And why can this 了2 be used for urging people to do something? That’s because this 了2 tells us that the time has come to do something, or to stop doing something. Again, this is the fundamental trait of expressing change. It wasn’t time to leave a while ago, but now, the situation has changed and it’s time to leave.

This is a good example to look at how Mandarin is so highly dependant on context. The action of 走 zǒu could be anybody, including the speaker. It might mean that the speaker himself is leaving right now, as the subject 我 wǒ can be omitted. So here, you can imagine that the speaker is announcing that it is time for him to leave.

(Wǒ) zǒu le!
I’m off!

If the subject is unspecified, as I said, the action of 走 could be referring to anybody, or even anything actually. Say, we have been waiting anxiously for the bus to move, so finally when it moves, we might say in relief:

Zǒu le, zǒu le!
It’s moving, it’s moving!

Without context, what is unclear is not just the subject, but also the time of action. The action of leaving might have been over for some time, like 30a), or is just going to happen the very next moment, like 30b) and 30c), or it could also be happening right this moment, like 30d). Are you, at this point, wondering if machine translation is ever possible?

Anyway, let’s look at a couple more examples:

Bié kū le!
Stop crying!

Chī fàn le!
Time for breakfast/ lunch/ dinner!

Wait… Doesn’t this last one look familiar? Yes, we saw something similar earlier in 3. expresses confirmation of completion of action, example 3j:

Wǒ chī fàn le.
I’ve eaten./ I ate.

Now that we have learnt that this 了2 can also mean ‘it’s time to do (or stop doing) something’, do you see what other possible meaning this sentence could have? Right, it could mean ‘I’m going to eat now.’ Perhaps a little bit of context to make it easier to understand. Let’s look at the following dialogue:

Wǒ hái méi hǎo ne, nǐ děngdeng wǒ, wǒmen yīqǐ chī fàn.
I’m not done yet. Wait for me, we’ll eat together.
Hǎo, wǒ děng nǐ.
Ok, I’ll wait for you.

yī xiǎoshí hòu
An hour later…

Zài děng nǐ wǒ è sǐ le, bù děng le. Wǒ chī fàn le!
I’ll die of hunger if I continue waiting for you. Not waiting anymore. I’m going to eat.

6. fixed structures

And then there are fixed structures with 了2, which are a lot easier since they are set forms. Here are a few most common structures.

太 tài + Adj + 了 le

Although the direct translation is ‘too ~’, it could be translated several ways, including ‘very’, ‘so’, ‘awfully’, and so on. Note that this can be used for both positive and negative contexts.

Xiànzài qù de huà tài wǎn le, wǒmen míngtiān zài qù ba.
It’s too late to go now. Let’s go tomorrow.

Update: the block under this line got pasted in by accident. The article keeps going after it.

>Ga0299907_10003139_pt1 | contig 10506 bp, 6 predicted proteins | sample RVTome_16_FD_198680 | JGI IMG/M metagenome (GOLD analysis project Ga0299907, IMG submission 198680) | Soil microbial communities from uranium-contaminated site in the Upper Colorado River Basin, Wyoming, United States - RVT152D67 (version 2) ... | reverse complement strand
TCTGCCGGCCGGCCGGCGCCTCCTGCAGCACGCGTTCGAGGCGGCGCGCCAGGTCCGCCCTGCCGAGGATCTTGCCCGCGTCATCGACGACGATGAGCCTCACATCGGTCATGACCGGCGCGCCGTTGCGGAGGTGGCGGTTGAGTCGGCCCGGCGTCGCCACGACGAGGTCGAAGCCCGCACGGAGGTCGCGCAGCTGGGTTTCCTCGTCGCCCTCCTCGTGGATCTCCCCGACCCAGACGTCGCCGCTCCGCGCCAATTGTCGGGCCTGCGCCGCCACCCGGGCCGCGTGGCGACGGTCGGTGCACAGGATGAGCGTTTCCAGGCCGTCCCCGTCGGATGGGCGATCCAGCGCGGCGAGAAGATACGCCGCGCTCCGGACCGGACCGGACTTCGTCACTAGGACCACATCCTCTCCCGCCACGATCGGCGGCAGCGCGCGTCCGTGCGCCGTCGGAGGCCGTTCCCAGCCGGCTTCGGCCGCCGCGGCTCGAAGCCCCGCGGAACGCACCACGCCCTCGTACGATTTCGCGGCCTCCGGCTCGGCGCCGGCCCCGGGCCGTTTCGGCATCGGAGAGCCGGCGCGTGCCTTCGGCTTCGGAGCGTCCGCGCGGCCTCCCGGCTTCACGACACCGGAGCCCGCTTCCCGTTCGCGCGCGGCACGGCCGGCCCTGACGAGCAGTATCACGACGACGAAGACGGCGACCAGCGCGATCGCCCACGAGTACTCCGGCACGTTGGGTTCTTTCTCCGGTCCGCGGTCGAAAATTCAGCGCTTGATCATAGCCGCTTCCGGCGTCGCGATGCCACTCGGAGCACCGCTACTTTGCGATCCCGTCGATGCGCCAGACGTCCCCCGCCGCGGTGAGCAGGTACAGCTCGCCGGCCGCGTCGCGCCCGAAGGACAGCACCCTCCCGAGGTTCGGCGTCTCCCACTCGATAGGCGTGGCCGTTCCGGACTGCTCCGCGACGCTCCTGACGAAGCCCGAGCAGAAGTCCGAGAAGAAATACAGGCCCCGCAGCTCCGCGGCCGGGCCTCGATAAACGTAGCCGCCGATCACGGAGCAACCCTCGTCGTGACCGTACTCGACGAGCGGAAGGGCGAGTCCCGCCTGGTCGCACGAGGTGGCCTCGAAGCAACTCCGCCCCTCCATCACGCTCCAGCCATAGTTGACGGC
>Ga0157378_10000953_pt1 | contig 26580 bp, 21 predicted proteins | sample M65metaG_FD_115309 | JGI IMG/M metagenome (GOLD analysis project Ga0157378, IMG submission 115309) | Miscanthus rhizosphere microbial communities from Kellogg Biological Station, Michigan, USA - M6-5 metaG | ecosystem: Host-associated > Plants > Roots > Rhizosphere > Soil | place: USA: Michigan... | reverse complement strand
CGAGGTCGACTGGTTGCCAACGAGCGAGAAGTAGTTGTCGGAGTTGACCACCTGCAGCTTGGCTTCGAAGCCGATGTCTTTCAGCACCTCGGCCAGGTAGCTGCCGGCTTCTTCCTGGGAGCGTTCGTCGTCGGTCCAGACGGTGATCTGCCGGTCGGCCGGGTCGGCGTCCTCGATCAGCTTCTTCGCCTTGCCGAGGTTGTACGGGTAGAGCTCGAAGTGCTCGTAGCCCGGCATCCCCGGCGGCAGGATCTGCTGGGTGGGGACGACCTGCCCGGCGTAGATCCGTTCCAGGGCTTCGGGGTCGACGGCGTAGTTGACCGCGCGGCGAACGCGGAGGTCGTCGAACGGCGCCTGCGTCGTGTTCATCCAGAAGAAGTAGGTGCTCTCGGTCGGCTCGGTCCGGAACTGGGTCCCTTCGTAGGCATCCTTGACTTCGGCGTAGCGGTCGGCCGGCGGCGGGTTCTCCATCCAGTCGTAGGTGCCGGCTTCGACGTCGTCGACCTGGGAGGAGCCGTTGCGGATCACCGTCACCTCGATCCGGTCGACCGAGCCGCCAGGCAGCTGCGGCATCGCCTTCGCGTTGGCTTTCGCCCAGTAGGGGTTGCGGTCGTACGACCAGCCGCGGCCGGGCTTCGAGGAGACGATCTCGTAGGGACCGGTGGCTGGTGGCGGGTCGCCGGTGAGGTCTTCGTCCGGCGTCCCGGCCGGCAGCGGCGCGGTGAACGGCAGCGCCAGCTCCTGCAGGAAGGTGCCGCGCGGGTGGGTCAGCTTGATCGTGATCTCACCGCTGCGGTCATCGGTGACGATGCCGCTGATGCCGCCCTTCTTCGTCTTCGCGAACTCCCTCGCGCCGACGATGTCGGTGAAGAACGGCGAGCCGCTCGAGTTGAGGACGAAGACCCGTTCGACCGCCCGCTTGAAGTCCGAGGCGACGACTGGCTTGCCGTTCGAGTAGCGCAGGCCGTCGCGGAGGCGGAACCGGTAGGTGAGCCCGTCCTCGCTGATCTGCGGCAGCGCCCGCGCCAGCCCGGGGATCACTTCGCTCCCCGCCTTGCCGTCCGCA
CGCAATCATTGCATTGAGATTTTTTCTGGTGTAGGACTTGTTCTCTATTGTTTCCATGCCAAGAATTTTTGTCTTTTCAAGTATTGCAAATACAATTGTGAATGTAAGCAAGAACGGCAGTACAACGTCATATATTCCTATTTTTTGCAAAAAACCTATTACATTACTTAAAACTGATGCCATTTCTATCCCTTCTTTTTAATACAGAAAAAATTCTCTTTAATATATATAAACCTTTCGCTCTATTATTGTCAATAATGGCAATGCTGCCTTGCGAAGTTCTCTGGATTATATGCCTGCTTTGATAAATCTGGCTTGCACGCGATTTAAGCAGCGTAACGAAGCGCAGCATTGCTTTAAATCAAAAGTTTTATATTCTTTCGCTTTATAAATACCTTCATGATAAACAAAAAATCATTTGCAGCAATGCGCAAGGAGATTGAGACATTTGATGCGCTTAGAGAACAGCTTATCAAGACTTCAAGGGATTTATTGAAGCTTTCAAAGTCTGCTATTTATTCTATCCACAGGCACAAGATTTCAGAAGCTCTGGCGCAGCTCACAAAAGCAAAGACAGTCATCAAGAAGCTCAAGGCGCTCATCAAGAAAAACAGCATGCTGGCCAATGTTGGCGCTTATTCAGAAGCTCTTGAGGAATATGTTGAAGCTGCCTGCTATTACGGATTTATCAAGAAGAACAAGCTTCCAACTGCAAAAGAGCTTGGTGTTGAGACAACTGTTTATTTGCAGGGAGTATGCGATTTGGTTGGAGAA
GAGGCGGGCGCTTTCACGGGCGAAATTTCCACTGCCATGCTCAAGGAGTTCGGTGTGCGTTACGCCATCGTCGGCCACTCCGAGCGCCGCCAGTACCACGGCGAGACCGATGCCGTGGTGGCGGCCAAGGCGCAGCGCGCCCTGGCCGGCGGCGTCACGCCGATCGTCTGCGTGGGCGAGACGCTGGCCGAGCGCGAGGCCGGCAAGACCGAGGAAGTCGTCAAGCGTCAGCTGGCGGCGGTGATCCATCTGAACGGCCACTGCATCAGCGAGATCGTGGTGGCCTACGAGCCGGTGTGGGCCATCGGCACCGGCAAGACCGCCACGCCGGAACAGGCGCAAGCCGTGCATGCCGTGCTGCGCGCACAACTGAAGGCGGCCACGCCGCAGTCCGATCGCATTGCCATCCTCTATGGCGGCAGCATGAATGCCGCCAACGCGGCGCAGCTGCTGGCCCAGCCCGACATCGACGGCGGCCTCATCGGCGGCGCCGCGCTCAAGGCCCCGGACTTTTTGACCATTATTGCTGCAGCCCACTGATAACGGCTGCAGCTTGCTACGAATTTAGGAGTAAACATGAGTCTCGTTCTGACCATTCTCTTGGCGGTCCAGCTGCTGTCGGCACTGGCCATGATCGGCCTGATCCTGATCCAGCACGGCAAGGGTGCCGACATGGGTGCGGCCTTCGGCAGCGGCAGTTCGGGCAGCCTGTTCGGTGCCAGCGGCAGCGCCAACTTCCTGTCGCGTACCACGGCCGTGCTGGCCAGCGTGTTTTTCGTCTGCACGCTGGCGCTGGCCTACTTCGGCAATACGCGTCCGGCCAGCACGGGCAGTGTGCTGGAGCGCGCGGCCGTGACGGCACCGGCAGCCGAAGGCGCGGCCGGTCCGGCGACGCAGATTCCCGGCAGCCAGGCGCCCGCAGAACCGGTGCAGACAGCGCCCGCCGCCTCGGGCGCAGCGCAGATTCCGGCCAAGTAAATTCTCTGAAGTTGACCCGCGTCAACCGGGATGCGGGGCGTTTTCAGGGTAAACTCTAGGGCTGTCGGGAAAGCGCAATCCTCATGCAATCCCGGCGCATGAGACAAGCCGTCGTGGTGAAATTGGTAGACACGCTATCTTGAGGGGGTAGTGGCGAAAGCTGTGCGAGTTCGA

Nǐ zuò de mántou tài hǎochī le, wǒ zhēn xiǎng tiāntiān chī.
The buns you make are simply delicious. I’d so much love to eat them every day.

V/Adj + 死 sǐ (O) 了 le

This is very similar to 太…… 了, except that it is a lot more colloquial and has a stronger intensity. It literally means ‘~ to death’, and can mean so, but usually, we use it just for exaggeration. Compared to 太……了, this expression mostly has negative connotations, but sometimes to express the intensity, it is also used in a positive way.

Zhè háizi, wǒ shuō shénme dōu dǐng zuǐ, qì sǐ (wǒ) le!
This kid talks back no matter what I say. He’ll be the death of me!

Jīntiān zhōngyú kàndào ǒuxiàng, kāixīn sǐ le!
I finally got to see my idol today. I’m on cloud nine!

要 yào + V (O) + 了 le

This indicates that something is about to happen. Adjectives and nouns are also possible, but verbs are the most common in this structure.

Yào shàngkè le, wǒmen huí jiàoshì ba.
Class is starting soon. Let’s go back to the classroom.

Tā yào kū le, nǐ bié mà tā le.
She’s about to cry. Stop scolding her.

Finally, let’s review our very first eating example.

Wǒ chīle.
I have eaten./ I ate.

Now that we have done both 了1 and 了2, does this now make you confused? Is this 了1 or 了2? It is actually both! It is 了1, expressing the completion of the action, and also at the same time 了2, confirming the completion of it.

I can’t list everything about 了, but the above are the most important traits. If you understand them well, you should be able to to use 了 pretty well too! It probably will take you quite some time, but don’t worry, take things one step at a time, and come back to review this whenever you are unclear. Don’t forget to check out the summary here and the exercise here.

And look out for my next lesson, which will be on the difference between 了 and 过 guo. Till then, 再见 zàijiàn!